Acute intermittent hypoxia (AIH) is a frequently studied experimental model of obstructive sleep apnoea (OSA). AIH can elicit a long-term increase in sympathetic outflow (long-term facilitation, LTF), however the underlying mechanism is not clear. In this study, we aimed to investigate the role of serotonin in the development of sympathetic LTF. In urethane-anaesthetized, vagotomised and mechanically ventilated Sprague-Dawley rats, we investigated the effect of ten 45s episodes of 10% O2-90% N2 on splanchnic sympathetic nerve activity (sSNA), and the hypoxic sympathetic chemoreceptor and baroreceptor reflex 60 mins after AIH. AIH elicited a robust increase in sSNA (+56.1±7%; n=10, P<0.001) compared with time controls (rats not exposed to hypoxia, n=5) 60 min after the end of AIH. After the establishment of sympathetic LTF, the hypoxic chemoreceptor reflex was enhanced (peak change from 92±22 vs. 186±38%; baseline vs. after AIH, P<0.05), and the sympathetic baroreceptor reflex sensitivity was increased (Gainmax from 1.79±0.18 to 2.60±0.28%mm Hg-1; n=8, P<0.05). Pre-treatment with systemic methysergide (4mg/kg, i.v., N=8), a broad spectrum serotonin receptor antagonist, attenuated the AIH induced LTF of sSNA (+20.1±7.6%; P>0.05 compared with time controls). However, the enhancement of hypoxic sympathetic chemoreceptor reflex 60 mins after AIH was unaffected by methysergide pre-treatment (peak change from 150±41 to 231±57%; baseline vs. after AIH, P<0.05), while the increase in sympathetic baroreceptor reflex sensitivity was abolished (Gainmax from 3.16±0.71 to 2.32±0.50%mm Hg-1; n=6, P>0.05) Our findings indicate that the AIH-induced sympathetic LTF requires 5-HT receptors, however, the enhancement of the hypoxic sympathetic chemoreflex is likely mediated by non-serotoninergic mechanisms.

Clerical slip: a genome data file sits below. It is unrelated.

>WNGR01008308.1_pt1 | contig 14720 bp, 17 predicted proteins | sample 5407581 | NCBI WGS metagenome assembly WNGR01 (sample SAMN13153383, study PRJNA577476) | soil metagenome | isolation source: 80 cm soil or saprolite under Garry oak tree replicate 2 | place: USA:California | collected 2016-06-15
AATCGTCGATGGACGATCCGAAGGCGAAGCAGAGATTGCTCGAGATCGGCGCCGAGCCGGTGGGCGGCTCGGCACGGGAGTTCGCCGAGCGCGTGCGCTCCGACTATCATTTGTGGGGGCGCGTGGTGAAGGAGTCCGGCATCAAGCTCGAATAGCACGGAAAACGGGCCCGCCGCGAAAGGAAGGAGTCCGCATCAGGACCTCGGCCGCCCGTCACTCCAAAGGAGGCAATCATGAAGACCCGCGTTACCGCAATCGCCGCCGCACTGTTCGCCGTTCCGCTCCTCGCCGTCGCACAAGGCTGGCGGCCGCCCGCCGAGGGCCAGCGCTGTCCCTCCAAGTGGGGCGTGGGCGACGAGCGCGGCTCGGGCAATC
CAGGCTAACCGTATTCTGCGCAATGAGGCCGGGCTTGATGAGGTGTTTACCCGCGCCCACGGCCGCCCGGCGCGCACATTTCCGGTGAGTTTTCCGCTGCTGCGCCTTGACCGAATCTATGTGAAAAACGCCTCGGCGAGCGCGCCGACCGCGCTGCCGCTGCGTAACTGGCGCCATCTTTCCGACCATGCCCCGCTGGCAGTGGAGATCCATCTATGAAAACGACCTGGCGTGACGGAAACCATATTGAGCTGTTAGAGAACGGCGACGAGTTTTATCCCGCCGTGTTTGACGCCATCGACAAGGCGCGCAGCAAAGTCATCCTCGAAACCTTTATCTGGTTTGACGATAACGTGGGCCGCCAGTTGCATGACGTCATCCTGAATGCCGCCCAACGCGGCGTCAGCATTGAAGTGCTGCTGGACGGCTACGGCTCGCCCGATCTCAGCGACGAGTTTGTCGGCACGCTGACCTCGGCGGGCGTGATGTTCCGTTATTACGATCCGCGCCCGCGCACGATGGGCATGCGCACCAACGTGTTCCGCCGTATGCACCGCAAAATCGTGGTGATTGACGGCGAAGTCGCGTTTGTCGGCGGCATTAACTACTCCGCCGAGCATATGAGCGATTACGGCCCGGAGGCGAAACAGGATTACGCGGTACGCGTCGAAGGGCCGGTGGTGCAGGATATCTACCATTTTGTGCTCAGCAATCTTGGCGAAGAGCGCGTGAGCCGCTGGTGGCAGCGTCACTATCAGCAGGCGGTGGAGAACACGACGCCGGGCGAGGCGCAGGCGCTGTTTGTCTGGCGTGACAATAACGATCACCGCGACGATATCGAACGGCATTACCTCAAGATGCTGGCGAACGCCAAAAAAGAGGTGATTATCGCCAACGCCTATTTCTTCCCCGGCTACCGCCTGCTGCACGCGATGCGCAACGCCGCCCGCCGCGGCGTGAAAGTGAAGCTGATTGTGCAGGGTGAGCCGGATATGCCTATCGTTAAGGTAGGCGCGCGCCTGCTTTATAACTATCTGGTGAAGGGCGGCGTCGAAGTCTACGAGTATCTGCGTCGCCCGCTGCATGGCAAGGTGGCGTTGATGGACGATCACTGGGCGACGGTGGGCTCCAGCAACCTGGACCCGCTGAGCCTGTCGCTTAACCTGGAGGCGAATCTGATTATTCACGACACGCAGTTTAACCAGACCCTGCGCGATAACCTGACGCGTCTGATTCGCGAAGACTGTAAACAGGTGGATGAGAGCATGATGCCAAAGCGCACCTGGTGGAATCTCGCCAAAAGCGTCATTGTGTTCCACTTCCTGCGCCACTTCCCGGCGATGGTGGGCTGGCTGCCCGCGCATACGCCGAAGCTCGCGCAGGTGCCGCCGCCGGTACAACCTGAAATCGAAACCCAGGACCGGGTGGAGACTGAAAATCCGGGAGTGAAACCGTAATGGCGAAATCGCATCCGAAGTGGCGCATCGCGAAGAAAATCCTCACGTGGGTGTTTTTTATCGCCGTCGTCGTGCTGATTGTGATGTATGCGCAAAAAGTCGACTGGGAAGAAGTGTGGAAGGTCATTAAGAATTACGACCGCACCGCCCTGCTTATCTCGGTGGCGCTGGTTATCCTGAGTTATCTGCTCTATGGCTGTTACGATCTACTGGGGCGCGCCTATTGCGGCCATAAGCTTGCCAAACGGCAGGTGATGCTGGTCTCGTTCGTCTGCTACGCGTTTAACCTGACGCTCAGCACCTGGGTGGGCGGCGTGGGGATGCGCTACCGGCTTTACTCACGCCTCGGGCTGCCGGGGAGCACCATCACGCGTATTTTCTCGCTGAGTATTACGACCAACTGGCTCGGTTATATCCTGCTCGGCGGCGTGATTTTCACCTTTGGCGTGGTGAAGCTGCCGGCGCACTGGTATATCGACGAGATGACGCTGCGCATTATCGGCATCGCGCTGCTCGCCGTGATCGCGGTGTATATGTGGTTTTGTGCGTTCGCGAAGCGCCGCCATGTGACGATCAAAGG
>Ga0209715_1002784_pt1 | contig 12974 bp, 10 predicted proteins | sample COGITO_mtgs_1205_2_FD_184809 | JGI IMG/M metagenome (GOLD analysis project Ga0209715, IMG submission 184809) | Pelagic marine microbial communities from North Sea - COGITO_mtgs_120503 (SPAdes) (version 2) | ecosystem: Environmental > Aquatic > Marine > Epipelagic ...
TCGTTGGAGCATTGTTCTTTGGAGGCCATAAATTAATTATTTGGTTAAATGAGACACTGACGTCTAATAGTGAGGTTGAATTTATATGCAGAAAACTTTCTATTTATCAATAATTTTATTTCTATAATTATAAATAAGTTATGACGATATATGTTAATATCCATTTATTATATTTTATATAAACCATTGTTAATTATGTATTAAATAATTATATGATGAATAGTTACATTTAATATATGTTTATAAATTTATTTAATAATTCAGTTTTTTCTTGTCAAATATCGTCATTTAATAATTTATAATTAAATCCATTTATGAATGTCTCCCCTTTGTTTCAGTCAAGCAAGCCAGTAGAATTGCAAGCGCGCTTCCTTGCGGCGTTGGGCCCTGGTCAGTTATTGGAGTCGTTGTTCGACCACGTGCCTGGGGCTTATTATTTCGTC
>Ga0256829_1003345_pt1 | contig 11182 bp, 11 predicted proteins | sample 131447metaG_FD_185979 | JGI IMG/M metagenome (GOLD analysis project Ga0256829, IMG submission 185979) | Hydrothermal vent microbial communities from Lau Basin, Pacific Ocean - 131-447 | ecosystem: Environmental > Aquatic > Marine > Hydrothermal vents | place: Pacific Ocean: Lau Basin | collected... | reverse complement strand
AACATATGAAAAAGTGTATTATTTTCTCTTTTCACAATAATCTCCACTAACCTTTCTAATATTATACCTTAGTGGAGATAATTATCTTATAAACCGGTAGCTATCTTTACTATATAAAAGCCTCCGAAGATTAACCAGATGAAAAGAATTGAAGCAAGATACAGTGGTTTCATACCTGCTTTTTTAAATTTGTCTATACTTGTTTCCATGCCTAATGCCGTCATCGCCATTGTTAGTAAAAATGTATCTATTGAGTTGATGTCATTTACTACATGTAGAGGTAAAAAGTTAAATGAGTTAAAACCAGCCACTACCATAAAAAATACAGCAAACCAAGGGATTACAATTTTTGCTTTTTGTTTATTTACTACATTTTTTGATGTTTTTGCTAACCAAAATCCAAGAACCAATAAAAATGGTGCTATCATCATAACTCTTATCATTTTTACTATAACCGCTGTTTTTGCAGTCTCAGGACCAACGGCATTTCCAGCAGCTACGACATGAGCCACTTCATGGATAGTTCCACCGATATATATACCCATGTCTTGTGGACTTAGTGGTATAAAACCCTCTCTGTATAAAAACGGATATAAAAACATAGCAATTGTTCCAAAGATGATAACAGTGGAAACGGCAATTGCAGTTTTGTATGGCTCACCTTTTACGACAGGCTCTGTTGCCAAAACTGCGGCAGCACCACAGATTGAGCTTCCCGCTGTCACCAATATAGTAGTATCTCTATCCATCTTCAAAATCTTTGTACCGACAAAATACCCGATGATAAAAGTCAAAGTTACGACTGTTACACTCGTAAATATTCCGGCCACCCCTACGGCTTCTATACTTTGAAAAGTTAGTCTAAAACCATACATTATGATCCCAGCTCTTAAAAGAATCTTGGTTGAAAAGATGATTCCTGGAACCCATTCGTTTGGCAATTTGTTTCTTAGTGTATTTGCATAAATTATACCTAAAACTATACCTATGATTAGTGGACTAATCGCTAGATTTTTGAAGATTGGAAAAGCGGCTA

|Number of pages||1|
|Publication status||Published - 2012|
|Event||Annual Scientific Meeting of the High Blood Pressure Research Council of Australia (33rd : 2011) - Perth|
Duration: 6 Dec 2011 → 9 Dec 2011